HIGHWAY AND PUBLIC WORKS
In terms of Highway and Public Works services, again, the EIC plan underestimates the necessary work force and equipment requirements. In comparing Edgemont to other communities, such as Rye Brook, it must be noted that the Edgemont infrastructure is very old, providing extensive liability for ancient storm drains and enormous aged trees, curbs, sidewalks, and roadways. Such conditions require more work, higher projected cost and a more experienced and skilled work force.
Simply put, there are 21, 8-hour shifts in a week. Each worker fills 5 of these 21 shifts. The EIC plan contains only one mechanic, one heavy machine operator, and one skilled laborer, each working their 5 shifts. What “happens” during the other 16 shifts? When the crew works through the night, who will be available the next day?
The following staff people, outside contracts, facility space to house them and benefits are not included in the EIC report and should be added to the EIC budget.
- A DPW Dept. Director (Commissioner Carosi was the Rye Brook Commissioner)
- Secretary/Clerk/ Telephone (Who will answer the phone, file and interface with residents)
- Electricians for street and traffic lights (Specialized skill set and equipment) Rye Brook outsources this work
- Plumbers for storm drain work (Specialized skill set)
- Arborists and a specialized bucket truck for tree removal/trimming (Currently Greenburgh employs an arborist and 2 other tree specialists) Rye Brook outsources this work
- Summer temporary labor, to cover vacations
- Additional licensed, heavy machine and vehicle operators (Vacations, illness???)
- A greater number of snow removal machines and the staff capable of operating them.
- Additional mechanics, as the current budget reflects just one person, 40 hours of coverage. (What happens if a snowplow breaks down during the other 128 hours in a week?)
- Additional skilled laborers, same as above.
WHILE A SMALL EDGEMONT DPW SEEMS “OK” ON PAPER, IN THE EVENT OF AN UNTOWARD EVENT, OR WORSE A SIGNIFICANT EMERGENCY, IT IS WHOLLY INADEQUATE AND DANGEROUS.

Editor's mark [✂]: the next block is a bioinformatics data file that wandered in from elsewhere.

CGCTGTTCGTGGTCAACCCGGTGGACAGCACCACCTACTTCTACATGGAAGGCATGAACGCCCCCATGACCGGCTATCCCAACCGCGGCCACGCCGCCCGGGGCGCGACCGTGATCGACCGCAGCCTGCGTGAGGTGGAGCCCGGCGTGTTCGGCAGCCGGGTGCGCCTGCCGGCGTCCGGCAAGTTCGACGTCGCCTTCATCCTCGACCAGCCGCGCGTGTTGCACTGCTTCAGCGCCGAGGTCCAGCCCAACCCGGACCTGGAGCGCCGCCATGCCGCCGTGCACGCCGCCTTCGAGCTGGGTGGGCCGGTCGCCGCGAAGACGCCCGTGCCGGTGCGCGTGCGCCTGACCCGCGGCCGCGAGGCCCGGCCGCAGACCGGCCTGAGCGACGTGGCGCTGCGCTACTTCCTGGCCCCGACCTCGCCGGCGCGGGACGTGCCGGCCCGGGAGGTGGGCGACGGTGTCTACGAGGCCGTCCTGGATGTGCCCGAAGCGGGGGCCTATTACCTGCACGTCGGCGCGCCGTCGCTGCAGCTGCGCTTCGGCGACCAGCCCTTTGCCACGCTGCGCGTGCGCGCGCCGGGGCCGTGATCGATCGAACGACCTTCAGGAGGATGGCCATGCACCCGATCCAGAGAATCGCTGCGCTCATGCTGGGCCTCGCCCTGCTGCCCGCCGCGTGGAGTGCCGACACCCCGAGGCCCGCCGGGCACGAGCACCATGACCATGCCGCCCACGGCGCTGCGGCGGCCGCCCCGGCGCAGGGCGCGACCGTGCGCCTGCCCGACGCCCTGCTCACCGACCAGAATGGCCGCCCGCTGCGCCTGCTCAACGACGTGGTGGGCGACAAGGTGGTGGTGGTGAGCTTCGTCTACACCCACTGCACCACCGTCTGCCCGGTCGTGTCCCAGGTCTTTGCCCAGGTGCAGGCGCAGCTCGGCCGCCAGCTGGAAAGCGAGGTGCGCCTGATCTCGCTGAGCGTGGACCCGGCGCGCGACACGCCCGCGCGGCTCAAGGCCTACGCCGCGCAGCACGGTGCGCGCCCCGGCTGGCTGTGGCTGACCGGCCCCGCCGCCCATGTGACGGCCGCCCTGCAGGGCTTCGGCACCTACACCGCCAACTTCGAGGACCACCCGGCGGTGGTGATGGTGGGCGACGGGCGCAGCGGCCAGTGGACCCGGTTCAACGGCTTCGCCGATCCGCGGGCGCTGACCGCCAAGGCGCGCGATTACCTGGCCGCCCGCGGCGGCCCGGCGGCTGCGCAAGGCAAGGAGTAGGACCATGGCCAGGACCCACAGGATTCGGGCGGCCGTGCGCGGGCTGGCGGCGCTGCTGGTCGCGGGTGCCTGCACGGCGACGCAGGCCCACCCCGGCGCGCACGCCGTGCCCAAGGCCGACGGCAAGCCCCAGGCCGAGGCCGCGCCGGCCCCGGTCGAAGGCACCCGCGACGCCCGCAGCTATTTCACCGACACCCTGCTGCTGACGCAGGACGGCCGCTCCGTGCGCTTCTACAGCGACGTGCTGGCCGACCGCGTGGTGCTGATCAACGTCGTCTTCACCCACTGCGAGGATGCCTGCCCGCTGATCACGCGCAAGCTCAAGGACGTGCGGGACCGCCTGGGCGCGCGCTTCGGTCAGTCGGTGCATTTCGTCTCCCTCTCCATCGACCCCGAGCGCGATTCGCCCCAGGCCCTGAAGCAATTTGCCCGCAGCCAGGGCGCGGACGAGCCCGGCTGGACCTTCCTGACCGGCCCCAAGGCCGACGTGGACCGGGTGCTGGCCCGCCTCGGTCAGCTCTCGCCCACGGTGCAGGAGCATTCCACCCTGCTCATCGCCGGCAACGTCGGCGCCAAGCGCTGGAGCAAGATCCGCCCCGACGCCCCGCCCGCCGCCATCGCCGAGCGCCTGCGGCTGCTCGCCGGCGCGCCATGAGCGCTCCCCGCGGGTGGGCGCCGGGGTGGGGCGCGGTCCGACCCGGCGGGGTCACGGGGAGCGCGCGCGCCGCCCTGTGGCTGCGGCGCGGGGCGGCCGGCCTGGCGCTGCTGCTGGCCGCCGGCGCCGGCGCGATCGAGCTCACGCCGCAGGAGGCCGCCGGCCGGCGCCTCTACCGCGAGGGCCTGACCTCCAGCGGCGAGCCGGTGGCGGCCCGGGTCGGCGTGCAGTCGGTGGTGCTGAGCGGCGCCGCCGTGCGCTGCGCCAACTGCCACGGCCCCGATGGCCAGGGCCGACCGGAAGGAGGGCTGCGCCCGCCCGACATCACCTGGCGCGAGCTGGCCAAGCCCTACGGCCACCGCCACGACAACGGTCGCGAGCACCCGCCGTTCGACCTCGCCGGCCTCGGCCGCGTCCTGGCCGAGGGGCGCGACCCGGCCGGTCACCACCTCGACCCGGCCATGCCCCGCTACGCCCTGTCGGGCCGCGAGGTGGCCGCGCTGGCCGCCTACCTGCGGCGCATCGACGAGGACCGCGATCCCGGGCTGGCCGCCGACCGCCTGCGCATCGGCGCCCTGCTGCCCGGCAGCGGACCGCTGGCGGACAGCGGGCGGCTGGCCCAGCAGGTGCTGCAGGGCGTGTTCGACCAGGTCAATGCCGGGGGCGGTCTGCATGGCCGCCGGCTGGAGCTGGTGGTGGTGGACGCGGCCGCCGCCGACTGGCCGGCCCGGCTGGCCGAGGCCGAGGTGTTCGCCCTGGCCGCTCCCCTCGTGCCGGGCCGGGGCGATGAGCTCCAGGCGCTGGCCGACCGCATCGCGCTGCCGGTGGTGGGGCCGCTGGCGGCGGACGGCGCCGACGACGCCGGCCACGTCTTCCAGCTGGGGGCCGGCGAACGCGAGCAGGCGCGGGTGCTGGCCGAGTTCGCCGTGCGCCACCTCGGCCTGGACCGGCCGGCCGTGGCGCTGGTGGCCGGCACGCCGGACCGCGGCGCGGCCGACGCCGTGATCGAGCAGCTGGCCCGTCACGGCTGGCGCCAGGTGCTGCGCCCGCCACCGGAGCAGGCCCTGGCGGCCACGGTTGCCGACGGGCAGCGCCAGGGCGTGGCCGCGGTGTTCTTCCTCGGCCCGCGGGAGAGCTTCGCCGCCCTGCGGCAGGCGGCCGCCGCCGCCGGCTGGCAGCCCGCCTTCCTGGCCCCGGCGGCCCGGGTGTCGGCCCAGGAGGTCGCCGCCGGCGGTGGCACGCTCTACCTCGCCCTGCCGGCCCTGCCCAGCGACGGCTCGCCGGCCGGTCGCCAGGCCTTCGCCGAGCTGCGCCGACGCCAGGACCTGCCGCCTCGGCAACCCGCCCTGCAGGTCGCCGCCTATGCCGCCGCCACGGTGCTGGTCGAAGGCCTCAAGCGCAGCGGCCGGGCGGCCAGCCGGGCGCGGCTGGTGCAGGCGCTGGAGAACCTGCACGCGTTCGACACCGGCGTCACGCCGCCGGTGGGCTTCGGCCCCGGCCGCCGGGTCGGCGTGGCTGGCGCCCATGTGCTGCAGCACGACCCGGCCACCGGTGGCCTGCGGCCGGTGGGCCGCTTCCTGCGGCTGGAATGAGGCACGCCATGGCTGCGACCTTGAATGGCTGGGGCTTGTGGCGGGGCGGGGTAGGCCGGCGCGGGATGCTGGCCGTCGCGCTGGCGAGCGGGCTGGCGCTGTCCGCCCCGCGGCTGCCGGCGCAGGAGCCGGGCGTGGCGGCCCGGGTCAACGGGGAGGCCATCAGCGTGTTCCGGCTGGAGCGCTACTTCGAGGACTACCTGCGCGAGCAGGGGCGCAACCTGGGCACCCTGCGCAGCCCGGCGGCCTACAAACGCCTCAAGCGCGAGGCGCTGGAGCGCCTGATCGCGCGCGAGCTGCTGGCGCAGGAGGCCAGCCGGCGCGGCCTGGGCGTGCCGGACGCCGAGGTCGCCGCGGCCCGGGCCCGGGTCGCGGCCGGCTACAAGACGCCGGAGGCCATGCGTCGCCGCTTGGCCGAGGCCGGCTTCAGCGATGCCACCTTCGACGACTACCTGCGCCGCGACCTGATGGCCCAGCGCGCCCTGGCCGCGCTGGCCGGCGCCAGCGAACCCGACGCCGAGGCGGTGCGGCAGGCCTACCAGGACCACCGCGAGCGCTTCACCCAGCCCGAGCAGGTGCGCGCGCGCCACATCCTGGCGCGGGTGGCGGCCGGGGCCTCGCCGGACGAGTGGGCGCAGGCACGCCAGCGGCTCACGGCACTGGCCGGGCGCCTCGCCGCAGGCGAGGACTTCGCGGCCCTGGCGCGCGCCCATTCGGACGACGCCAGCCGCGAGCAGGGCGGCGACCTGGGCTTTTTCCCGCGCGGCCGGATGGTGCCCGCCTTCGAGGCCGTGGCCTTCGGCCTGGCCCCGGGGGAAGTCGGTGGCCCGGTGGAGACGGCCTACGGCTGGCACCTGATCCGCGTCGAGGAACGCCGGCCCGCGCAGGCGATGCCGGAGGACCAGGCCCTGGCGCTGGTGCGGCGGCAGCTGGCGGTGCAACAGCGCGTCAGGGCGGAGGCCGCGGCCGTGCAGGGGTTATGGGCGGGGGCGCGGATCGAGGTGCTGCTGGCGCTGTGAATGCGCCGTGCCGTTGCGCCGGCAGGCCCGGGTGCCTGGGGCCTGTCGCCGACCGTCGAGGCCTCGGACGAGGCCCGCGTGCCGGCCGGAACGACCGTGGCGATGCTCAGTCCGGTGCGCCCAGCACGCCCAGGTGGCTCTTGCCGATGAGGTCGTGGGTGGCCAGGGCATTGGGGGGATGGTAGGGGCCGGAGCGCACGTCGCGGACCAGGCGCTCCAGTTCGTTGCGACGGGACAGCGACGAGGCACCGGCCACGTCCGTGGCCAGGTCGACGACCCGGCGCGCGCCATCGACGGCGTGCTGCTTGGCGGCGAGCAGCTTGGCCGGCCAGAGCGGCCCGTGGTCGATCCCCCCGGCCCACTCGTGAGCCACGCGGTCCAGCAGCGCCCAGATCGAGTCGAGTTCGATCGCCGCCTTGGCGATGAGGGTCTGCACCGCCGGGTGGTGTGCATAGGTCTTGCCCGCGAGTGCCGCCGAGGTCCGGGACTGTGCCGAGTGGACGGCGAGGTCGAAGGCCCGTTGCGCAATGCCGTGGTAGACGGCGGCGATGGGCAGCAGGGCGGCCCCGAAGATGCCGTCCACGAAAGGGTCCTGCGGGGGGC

HOW WILL YOU GET YOUR CHILDREN TO SCHOOL? HOW WILL YOU GET TO WORK?
A larger system ensures less risk, as can be seen in a recent storm event. A tree fell on Old Army Road during a recent snow storm, taking down power lines. Two police cars were deployed by Greenburgh for most of the entire day. The officers and vehicles controlled traffic on either side of the “danger zone.” In a new Edgemont Village, those two police units would have incorporated 2/3 of the entire working police presence projected by the EIC study. In addition, there was a trained tree cutting crew, with a specialized bucket truck, a container truck for hauling away the downed tree, a large excavator, not included in the EIC proposal and a DPW crew which remained at the site during most of the incident. The DPW crew, again, would have depleted the majority or all of the plowing operation. Who would have been plowing?
With Greenburgh’s PD service capacity, Chief McNerney deployed two vehicles and officers from a large able force and from the GDPW, Commissioner Carosi, dispatched teams, with a wide range of equipment to the scene.
The EIC’s proposed bare bones staffing presents a dangerous situation for all Edgemont residents.